The effect of nadolol on heart rate and the standard deviation of the RR intervals

M. V. Pitzalis, F. Mastropasqua, F. Massari, P. Totaro, A. Passantino, P. Rizzon

Research output: Contribution to journalArticlepeer-review


The aim of this study was to evaluate the effect of nadolol in modifying the standard deviation of RR intervals (SDRR) and the coefficient of variance (CV) in 47 patients characterized by symptomatic, frequent (> 30 h-1) and reproducible premature ventricular contractions (PVCs). Sixteen patients had suffered a previous myocardial infarction (Group 1), 22 had various non-ischaemic cardiac diseases (Group 2) and nine had no heart disease (Group 3). All patients underwent two 24 h Holter recordings during the washout period and a third Holter recording was taken 5 days after the administration of nadolol (80 The RR cycle length (RR), SDRR and CV were evaluated for each 24 it period, as well as for six daytime (1000-1600 h) and six night-time hours (0000-0600 h). In all three groups, nadolol was highly effective in lengthening RR. However, the effect on SDRR was different in the three groups; 24-h SDRR tended to be reduced in all three groups (but the reduction was significant only in Group 1) due to a certain RR homogeneity. On the other hand, daytime SDRR tended to increase (but the increase was significant only in Group 3). CV is concomitantly affected by heart rate and SDRR, therefore it may be more sensitive in evaluating the effect of beta-blockers. The reduction in CV post-nadolol means that the bradycardia-induced effect is associated with an inadequate increase, or even a reduction in SDRR, whereas the absence of any CV changes (found only in Group 3) is the result of a concomitant increase in both RR cycle length and SDRR. It can be concluded that: (1) 24-h SDRR is an inadequate index for verifying the effect of beta-blockers on heart rate variability, and that it is preferable to evaluate CV over shorter periods, (2) the slowing of heart rate is not always associated with an effort on SDRR; (3) the different effects of nadolol on the three groups may depend on the presence or absence of heart disease.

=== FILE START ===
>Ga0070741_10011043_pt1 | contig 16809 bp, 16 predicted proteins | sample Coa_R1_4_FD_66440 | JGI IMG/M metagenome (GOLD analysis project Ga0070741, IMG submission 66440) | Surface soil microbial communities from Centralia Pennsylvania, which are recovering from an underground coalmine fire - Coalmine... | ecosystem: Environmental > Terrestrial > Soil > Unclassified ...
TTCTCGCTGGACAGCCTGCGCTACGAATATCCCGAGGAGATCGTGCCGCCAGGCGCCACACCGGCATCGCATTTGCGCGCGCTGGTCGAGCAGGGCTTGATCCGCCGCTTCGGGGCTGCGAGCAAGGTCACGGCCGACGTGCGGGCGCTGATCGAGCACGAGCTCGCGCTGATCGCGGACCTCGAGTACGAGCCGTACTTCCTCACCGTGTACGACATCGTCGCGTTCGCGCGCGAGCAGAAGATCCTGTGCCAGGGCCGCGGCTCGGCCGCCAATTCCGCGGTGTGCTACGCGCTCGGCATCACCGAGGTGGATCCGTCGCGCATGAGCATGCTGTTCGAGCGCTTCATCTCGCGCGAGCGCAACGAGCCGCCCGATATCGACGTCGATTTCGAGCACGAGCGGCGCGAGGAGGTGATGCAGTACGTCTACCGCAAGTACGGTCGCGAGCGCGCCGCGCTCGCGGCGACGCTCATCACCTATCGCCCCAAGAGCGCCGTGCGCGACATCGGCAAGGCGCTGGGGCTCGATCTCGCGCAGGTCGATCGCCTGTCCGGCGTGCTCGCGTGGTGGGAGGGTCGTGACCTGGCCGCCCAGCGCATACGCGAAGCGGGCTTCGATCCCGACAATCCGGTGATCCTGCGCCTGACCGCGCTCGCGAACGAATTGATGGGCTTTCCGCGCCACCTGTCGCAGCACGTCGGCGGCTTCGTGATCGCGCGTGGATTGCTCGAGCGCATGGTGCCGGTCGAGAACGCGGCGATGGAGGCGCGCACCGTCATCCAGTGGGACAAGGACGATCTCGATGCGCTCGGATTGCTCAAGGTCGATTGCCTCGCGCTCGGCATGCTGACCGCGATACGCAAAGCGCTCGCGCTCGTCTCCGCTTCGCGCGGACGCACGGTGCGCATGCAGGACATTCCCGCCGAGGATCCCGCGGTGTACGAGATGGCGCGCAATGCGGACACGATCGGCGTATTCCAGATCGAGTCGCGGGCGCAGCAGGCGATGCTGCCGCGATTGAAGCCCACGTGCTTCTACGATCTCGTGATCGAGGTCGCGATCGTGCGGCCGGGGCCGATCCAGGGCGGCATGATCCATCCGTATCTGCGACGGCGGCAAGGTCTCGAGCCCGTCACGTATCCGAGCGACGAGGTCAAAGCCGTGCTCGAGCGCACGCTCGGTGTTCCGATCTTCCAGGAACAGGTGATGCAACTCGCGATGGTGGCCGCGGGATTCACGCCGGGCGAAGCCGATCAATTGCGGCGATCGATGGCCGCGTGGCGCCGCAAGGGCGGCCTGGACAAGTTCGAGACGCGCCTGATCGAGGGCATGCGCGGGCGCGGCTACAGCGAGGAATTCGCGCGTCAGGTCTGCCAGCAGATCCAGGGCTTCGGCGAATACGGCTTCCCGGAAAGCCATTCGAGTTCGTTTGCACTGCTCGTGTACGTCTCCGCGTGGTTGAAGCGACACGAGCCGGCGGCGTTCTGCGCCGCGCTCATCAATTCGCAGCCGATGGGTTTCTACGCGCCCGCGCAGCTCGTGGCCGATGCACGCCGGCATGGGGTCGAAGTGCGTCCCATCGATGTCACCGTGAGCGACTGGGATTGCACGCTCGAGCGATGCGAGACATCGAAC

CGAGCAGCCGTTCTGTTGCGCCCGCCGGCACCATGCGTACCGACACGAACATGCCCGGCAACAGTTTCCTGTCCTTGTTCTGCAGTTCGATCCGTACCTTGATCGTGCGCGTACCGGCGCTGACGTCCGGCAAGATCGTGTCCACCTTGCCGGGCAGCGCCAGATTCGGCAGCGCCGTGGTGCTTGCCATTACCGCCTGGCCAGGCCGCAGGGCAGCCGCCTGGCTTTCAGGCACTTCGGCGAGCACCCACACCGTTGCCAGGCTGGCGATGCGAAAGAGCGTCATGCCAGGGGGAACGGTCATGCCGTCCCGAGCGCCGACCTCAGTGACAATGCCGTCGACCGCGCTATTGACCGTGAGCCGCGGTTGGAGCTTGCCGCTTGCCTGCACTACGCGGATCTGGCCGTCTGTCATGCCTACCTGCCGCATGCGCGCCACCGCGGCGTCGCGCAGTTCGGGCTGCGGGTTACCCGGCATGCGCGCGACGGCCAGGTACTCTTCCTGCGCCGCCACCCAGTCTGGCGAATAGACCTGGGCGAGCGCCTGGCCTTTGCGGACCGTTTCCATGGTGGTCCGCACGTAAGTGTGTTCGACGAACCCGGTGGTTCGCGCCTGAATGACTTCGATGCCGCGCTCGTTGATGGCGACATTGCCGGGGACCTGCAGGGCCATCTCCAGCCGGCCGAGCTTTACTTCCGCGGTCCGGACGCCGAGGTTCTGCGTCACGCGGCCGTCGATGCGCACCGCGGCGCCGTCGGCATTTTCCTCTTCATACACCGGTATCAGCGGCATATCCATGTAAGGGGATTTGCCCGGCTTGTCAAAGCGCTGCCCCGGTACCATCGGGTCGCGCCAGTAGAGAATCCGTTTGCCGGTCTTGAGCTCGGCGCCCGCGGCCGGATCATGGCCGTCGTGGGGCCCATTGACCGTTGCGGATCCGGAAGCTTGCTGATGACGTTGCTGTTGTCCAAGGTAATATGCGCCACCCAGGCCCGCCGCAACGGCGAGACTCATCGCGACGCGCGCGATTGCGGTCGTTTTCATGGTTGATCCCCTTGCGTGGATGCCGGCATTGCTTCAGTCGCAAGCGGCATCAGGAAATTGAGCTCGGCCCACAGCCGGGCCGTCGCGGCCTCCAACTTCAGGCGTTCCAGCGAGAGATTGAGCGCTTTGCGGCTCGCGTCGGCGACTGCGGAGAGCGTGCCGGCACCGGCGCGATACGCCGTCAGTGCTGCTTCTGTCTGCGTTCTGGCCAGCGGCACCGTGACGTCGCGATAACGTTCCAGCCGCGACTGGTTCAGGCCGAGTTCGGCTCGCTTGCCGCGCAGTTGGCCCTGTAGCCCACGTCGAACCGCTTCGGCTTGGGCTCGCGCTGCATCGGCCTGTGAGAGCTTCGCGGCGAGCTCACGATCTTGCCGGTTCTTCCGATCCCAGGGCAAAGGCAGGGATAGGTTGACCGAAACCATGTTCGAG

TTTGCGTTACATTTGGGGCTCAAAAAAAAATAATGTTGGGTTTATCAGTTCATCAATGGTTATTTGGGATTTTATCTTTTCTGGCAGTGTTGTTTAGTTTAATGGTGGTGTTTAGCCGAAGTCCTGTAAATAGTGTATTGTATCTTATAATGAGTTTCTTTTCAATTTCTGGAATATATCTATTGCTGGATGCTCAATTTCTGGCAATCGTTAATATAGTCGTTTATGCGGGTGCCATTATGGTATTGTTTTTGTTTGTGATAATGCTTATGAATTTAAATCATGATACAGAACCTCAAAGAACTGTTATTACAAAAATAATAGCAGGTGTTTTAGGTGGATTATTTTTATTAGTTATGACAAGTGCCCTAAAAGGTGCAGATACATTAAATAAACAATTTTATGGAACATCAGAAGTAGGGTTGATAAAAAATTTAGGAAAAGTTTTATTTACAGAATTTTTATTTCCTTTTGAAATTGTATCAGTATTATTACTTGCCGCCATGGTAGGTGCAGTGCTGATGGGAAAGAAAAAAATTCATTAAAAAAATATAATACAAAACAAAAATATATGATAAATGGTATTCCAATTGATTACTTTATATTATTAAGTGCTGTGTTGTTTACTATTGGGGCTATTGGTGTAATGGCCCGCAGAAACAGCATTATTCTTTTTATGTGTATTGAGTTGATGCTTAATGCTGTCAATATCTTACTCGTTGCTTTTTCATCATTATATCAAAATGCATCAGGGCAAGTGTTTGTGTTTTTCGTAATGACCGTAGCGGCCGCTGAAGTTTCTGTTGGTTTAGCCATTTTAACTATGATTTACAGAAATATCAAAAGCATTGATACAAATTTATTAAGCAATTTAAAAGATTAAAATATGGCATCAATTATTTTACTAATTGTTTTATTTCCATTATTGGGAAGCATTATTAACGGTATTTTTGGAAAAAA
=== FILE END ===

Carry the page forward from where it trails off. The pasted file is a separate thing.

Original languageEnglish
Pages (from-to)269-275
Number of pages7
JournalEuropean Heart Journal
Issue number2
Publication statusPublished - 1995


  • Beta-blockers
  • Coefficient of variance
  • Heart rate variability
  • Nadolol
  • Standard deviation of the RR interval

ASJC Scopus subject areas

  • Cardiology and Cardiovascular Medicine
  • Statistics, Probability and Uncertainty
  • Applied Mathematics
  • Physiology (medical)
  • Physiology


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